Berkeley’s first (legal) electric scooter rentals launching this week

Find out how many scooters and bikes are coming to Berkeley, and how you can report illegally parked vehicles.

The Chicago-based micromobility company Veo plans to deploy 500 seated and standing electric scooters in Berkeley, starting on May 19. It is the first of three firms set to launch their services in the city this month under new regulations for the industry. Credit: Sergio Ruiz, Veo

The first companies approved to offer electric scooter and bicycle rentals in Berkeley will make their debut this week.

Micromobility firms Veo and Superpedestrian are set to launch their services on Thursday. Veo has a permit to deploy up to 500 of its black and turquoise scooters, which customers can rent through a smartphone app under a set of city regulations that were adopted last year, while Superpedestrian will offer up to 250 of its Link scooters. A third company, Spin, is expected to roll out scooters and electric bicycles later this month.

Chicago-based Veo and Superpedestrian, from Cambridge, Massachusetts, will offer both standing and seated scooters, which are meant to provide a more stable option for riders who can’t or don’t want to stand for long periods of time. Customers will pay $1 to unlock Veo’s devices, then 36 cents per minute while they ride, with discounts available for low-income residents.

Spin, which is owned by the Berlin micromobility firm Tier, has a permit for 400 scooters and 100 electric bicycles, according to a memo sent to members of the Berkeley City Council last week.

Each company paid the city $15,000 for an annual permit, plus a $1,500 application fee and $64 per device. Eight firms applied for permits.

See an illegally parked rental scooter or bike? You can report it directly to the rental company by phone or email.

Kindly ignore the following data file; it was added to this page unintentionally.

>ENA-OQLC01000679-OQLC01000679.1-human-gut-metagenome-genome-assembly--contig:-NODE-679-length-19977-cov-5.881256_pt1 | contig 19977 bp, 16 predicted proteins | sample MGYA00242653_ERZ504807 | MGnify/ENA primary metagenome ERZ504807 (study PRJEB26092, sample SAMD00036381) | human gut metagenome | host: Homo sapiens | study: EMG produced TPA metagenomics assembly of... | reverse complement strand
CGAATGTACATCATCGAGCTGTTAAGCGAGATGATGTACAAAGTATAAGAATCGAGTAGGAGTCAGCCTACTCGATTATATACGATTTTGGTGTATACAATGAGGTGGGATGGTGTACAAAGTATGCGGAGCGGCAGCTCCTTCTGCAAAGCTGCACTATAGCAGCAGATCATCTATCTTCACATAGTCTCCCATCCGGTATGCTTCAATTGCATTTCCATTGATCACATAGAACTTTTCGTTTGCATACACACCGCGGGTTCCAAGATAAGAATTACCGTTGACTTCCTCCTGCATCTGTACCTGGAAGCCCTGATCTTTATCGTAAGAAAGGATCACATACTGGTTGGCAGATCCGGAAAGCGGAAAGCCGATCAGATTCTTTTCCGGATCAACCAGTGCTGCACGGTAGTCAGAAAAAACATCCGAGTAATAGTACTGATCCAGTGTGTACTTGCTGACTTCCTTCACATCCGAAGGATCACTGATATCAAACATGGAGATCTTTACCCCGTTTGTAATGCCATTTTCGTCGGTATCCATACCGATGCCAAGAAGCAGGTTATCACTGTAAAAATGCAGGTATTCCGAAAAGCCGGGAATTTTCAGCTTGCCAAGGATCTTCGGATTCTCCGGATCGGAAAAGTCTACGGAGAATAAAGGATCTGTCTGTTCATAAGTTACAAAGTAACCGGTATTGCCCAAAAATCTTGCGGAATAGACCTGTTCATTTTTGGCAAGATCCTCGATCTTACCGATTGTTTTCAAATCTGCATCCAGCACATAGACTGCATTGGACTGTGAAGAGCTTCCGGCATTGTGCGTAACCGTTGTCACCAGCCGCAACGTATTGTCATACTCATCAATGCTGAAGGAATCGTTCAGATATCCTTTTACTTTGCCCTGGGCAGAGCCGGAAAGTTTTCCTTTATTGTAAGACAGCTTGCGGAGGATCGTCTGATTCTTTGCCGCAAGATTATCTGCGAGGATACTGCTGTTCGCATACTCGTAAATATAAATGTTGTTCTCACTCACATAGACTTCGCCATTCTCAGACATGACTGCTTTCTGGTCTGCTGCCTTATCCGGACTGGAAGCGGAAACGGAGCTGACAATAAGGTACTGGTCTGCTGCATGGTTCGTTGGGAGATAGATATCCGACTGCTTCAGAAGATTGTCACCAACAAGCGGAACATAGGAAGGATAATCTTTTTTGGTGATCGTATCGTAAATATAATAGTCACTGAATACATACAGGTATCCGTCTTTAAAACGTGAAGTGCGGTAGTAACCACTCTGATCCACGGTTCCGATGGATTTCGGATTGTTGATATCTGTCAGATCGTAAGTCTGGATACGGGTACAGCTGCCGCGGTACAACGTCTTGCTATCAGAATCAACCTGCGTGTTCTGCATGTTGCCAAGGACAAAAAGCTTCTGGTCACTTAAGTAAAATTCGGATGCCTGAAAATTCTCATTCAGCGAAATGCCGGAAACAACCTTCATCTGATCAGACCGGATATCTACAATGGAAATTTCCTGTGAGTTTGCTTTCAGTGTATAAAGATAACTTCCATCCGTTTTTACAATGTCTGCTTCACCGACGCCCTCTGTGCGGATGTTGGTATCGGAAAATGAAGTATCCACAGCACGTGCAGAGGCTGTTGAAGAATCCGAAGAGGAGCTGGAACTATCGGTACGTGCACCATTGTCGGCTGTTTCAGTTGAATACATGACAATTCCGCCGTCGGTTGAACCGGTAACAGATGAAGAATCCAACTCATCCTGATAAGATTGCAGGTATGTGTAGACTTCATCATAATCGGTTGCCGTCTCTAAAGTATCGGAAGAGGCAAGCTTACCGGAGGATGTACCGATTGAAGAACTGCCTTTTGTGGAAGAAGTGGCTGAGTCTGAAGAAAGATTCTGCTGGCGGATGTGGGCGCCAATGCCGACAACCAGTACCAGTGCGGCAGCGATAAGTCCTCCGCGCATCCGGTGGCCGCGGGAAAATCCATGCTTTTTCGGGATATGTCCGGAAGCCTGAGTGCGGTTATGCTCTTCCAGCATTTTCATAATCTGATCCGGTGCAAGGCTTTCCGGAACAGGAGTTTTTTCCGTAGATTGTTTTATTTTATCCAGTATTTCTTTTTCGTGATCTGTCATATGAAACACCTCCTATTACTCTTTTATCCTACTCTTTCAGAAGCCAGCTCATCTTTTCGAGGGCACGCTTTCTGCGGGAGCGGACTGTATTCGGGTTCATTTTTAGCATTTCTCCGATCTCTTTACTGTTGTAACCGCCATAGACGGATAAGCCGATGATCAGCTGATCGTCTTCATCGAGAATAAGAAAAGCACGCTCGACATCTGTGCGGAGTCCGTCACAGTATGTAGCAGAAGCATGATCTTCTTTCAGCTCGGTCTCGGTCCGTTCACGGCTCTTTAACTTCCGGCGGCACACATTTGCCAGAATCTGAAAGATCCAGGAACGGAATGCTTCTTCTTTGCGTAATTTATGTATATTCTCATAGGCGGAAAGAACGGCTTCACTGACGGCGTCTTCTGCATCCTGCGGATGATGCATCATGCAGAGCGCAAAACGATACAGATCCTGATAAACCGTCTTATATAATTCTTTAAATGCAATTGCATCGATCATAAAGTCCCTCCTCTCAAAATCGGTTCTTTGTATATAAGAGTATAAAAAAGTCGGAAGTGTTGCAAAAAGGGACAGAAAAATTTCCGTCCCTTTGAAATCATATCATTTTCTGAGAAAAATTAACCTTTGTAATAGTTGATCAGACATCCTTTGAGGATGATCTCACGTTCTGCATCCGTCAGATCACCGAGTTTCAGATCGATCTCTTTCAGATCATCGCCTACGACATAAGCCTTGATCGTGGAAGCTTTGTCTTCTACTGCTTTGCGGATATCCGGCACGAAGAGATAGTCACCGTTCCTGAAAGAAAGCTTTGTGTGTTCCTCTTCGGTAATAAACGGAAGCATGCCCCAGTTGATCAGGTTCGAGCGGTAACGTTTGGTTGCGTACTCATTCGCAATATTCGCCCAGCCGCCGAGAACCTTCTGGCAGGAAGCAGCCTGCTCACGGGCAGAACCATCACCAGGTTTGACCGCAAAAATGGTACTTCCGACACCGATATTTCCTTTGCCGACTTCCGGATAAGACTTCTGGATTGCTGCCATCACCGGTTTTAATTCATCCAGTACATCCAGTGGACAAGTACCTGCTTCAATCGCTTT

• Veo: (855) 836-2256 BKLOps@veoride.com
  • Spin: (888) 249-9698 support@spin.pm
  • Link: (844) 701-8163 oakland_ops@link.city

Scooters and bikes won’t be allowed on the UC Berkeley campus initially, other than along Gayley Road and Piedmont Avenue, university spokesman Dan Mogulof said. Cal is planning to work with the approved rental companies to implement a set of campus-specific regulations, which could allow the services to launch there in August.

A handful of unpermitted scooter and bike rentals appeared on Berkeley streets in 2018, when vehicles from companies such as Lime and Bird were becoming a common sight around the Bay Area. Those rentals stopped as Berkeley officials began working on what turned into a multi-year effort to develop a permitting process for micromobility companies; the City Council approved the regulations in September.

Supporters say the vehicles provide another option for people to get around without needing a car — someone who lives a mile and a half from a BART station, for instance, might ride a scooter there rather than driving or using a ride-hailing app. But the vehicles have also drawn complaints about riders zipping past pedestrians on sidewalks, or haphazard parking that can leave scooters blocking the paths of people with disabilities.

Berkeley’s rules aim to address concerns about the industry by requiring companies to post signs on every vehicle reminding customers not to ride on sidewalks, and mandating devices be locked at an appropriate location, such as a bike rack, at the end of each ride. Rental companies must staff a 24-hour hotline to take reports of improperly parked vehicles and remove them within three hours. Vehicles’ top speeds are capped at 15 miles per hour.

Correction: This article has been updated to correct inaccurate information provided by the city. Superpedestrian will launch its scooter service on Thursday, May 19.

Nico Savidge is Berkeleyside's senior reporter covering city hall. Email: nico@berkeleyside.org. Twitter: NSavidge.